Maj. Brandon LaValley had a big surprise April 1 and it
wasn’t an April Fool’s Day trick played by the gathering of fellow Airmen from
the AETC, 340th Flying Training Group, 39th Flying Training Squadron, and 435th
Fighter Training Squadron at the 435th’s hangar on Joint Base San Antonio-Randolph.
LaValley, an Air Reserve technician and assistant flight
commander, won AETC Flying Training Civilian Instructor of the Year for
Air Reserve technicians are full-time civilian employees who
serve as Air Force Reserve members one weekend each month and two weeks
annually. LaValley, whose Air Force Reserve unit is the 39th FTS and the 340th
FTG, wears a flight suit full time. He is the only ART that flies with the
The soft-spoken instructor pilot, originally from Pryor,
Okla., was entrusted with high-visibility missions like training the Hungarian
air force and a leadership role as a student flight commander in support of his
active duty unit.
“Major LaValley volunteered to be a student flight commander
because he deeply cares about our mission. You can’t buy that kind of
commitment,” said Lt. Col. Mark Schmidt, 435th FTS commander.
LaValley was entrusted with high visibility missions and a
unique leadership role for Reservists throughout the year, and his response
His success rate for on-time graduations, as well as
feedback from his students and peers, consistently placed LaValley at the top.
LaValley was first among 54 instructor pilots in his own 39th FTS and he was
selected as IP of the year.
In 2015, he led a NATO training mission in Hungary that was
credited for achieving the close air support capacity it needed to be a viable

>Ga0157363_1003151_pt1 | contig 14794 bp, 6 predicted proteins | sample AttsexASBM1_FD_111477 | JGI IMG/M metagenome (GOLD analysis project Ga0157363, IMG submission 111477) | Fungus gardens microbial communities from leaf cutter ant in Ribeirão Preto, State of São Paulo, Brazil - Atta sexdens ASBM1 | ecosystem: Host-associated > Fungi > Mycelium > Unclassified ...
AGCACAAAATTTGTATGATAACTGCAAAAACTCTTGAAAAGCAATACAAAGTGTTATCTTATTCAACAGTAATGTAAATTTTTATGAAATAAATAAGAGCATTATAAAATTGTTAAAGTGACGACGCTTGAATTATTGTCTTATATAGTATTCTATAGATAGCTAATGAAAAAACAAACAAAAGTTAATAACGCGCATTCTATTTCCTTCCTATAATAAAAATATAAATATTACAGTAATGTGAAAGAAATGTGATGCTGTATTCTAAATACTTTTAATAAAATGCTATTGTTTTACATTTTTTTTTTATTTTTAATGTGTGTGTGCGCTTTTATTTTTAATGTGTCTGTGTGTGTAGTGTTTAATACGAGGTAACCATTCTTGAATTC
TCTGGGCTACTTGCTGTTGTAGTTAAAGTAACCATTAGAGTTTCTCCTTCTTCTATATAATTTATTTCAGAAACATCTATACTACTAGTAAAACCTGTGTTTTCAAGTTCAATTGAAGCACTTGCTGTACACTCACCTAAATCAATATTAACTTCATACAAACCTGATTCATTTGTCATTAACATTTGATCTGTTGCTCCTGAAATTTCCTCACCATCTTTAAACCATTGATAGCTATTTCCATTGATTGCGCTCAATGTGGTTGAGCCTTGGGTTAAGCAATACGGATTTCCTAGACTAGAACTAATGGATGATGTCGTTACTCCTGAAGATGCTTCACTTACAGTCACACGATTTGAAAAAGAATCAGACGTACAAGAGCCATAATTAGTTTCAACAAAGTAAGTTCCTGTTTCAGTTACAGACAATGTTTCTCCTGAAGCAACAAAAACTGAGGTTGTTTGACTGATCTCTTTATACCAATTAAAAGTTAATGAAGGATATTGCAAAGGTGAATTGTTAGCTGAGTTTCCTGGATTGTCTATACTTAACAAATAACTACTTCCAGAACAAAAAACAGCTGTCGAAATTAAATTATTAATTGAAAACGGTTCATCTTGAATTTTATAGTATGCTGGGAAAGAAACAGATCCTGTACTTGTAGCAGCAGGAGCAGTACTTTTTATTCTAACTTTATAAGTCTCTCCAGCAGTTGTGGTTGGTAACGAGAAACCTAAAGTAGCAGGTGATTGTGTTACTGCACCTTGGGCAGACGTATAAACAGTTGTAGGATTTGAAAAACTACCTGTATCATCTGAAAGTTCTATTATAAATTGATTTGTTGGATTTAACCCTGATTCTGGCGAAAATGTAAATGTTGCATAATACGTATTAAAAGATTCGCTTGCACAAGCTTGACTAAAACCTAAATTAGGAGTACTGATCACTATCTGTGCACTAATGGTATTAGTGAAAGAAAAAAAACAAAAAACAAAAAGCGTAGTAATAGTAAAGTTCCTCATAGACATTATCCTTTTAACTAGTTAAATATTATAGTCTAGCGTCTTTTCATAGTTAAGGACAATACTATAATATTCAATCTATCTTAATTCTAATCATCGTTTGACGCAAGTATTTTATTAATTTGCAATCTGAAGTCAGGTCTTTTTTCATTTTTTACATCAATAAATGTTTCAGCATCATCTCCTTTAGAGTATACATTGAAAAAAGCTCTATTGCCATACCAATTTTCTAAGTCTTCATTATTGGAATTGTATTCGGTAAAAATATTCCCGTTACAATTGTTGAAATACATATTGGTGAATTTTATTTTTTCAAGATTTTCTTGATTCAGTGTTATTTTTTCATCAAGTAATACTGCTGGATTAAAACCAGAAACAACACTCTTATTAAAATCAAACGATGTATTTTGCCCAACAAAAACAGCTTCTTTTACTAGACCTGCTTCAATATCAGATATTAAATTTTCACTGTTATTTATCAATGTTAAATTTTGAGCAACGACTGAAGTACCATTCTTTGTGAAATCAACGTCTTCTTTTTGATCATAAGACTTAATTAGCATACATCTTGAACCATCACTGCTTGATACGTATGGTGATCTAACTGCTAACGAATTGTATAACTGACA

partner in NATO. He went on to teach 12 joint terminal attack controllers
according to standards that allowed their operational support for forces in
LaValley, a 2003 Air Force Academy graduate, applied his
knowledge of adversary tactics to replicate enemy fighters. He led the
development of a fighter training unit capability that tests F-22 pilots from
Tyndall Air Force Base, Fla.
He continuously shared his skill for resource management to
improve the personal lives of his fellow Airmen. Likewise, he spent time
optimizing the syllabus to improve training flow.
While his pilot and instructor accomplishments are inspiring,
his 2015 professional development session with his wingmen and Bank of America
executives was a keystone event for both Reserve and active duty Air Force,
LaValley and his team of wingmen joined forces with Bank of
America to help pack lunches at the San Antonio Food Bank.
“A lot of children rely on school lunches for their daily
nutritional needs and when school is out, their needs are unfulfilled,”
Their effort broke the single-day food-packing record for
the San Antonio Food Bank. More than 39,000 meals helped more than 3,000
families in San Antonio, LaValley said.
“It was our way of giving back, discreetly,” LaValley said.